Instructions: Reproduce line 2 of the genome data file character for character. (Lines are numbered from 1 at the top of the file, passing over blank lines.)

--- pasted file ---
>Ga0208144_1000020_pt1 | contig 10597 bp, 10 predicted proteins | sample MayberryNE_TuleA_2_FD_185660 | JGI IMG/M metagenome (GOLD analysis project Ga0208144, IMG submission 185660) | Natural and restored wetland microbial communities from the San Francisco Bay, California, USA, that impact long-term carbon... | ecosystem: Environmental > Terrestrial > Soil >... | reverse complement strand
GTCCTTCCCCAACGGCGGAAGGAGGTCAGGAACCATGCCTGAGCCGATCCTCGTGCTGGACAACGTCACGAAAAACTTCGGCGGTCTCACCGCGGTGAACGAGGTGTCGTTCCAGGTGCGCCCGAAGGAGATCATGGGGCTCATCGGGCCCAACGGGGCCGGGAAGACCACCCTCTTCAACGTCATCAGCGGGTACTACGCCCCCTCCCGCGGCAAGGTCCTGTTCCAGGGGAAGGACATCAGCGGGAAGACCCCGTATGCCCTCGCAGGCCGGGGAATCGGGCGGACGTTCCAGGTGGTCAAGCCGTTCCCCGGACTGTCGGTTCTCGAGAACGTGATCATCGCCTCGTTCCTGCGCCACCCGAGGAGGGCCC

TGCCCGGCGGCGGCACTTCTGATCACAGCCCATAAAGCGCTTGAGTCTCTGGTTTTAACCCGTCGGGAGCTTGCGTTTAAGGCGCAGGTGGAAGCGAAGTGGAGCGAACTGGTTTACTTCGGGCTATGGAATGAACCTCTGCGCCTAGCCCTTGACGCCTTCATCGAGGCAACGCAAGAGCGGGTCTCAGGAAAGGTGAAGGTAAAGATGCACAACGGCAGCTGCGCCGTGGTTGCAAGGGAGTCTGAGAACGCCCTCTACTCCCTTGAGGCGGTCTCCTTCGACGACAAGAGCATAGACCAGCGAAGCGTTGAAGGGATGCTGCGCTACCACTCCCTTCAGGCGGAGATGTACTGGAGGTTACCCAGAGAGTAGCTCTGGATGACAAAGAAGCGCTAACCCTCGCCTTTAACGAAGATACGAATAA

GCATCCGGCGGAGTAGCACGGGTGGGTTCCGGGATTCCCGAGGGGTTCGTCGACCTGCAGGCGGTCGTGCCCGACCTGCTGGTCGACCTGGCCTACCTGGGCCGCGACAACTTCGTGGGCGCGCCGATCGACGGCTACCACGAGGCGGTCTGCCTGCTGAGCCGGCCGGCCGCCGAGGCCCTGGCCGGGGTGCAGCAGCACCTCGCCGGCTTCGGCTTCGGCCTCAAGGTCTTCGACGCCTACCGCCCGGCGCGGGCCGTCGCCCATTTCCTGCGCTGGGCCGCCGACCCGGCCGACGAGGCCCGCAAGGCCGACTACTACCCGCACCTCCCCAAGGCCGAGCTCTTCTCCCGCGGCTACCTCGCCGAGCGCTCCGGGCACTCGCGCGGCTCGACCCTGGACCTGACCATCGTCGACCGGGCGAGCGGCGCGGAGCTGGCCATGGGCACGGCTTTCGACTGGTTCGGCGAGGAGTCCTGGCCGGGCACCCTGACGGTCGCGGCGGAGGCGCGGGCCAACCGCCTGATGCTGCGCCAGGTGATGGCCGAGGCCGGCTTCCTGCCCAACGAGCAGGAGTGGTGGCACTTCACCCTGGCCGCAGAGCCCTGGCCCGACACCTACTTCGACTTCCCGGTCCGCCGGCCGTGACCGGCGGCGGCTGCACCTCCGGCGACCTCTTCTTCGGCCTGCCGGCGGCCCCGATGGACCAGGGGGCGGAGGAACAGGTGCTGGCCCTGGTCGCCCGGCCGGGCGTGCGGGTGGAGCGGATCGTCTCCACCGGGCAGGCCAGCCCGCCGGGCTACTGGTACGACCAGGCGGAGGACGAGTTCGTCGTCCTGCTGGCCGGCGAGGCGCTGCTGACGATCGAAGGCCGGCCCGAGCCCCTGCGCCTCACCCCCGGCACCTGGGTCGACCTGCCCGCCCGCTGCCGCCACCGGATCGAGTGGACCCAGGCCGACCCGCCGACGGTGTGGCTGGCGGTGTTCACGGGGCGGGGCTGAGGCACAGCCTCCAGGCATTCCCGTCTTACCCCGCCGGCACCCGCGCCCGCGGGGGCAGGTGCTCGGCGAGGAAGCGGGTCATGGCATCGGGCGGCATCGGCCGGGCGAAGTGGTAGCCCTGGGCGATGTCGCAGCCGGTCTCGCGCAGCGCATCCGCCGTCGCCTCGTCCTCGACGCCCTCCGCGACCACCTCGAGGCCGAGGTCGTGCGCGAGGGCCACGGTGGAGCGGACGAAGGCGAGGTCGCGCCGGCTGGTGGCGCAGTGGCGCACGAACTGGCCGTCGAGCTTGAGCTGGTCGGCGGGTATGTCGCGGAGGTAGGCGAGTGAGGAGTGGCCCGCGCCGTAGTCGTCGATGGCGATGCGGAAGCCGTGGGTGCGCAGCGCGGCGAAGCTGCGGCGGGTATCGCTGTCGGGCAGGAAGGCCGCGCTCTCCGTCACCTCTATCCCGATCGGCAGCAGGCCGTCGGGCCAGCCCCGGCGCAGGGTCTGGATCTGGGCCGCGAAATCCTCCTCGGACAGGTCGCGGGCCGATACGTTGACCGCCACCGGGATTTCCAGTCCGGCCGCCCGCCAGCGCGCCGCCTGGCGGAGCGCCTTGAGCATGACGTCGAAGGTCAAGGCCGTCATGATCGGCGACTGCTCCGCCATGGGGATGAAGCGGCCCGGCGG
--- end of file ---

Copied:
GTCCTTCCCCAACGGCGGAAGGAGGTCAGGAACCATGCCTGAGCCGATCCTCGTGCTGGACAACGTCACGAAAAACTTCGGCGGTCTCACCGCGGTGAACGAGGTGTCGTTCCAGGTGCGCCCGAAGGAGATCATGGGGCTCATCGGGCCCAACGGGGCCGGGAAGACCACCCTCTTCAACGTCATCAGCGGGTACTACGCCCCCTCCCGCGGCAAGGTCCTGTTCCAGGGGAAGGACATCAGCGGGAAGACCCCGTATGCCCTCGCAGGCCGGGGAATCGGGCGGACGTTCCAGGTGGTCAAGCCGTTCCCCGGACTGTCGGTTCTCGAGAACGTGATCATCGCCTCGTTCCTGCGCCACCCGAGGAGGGCCC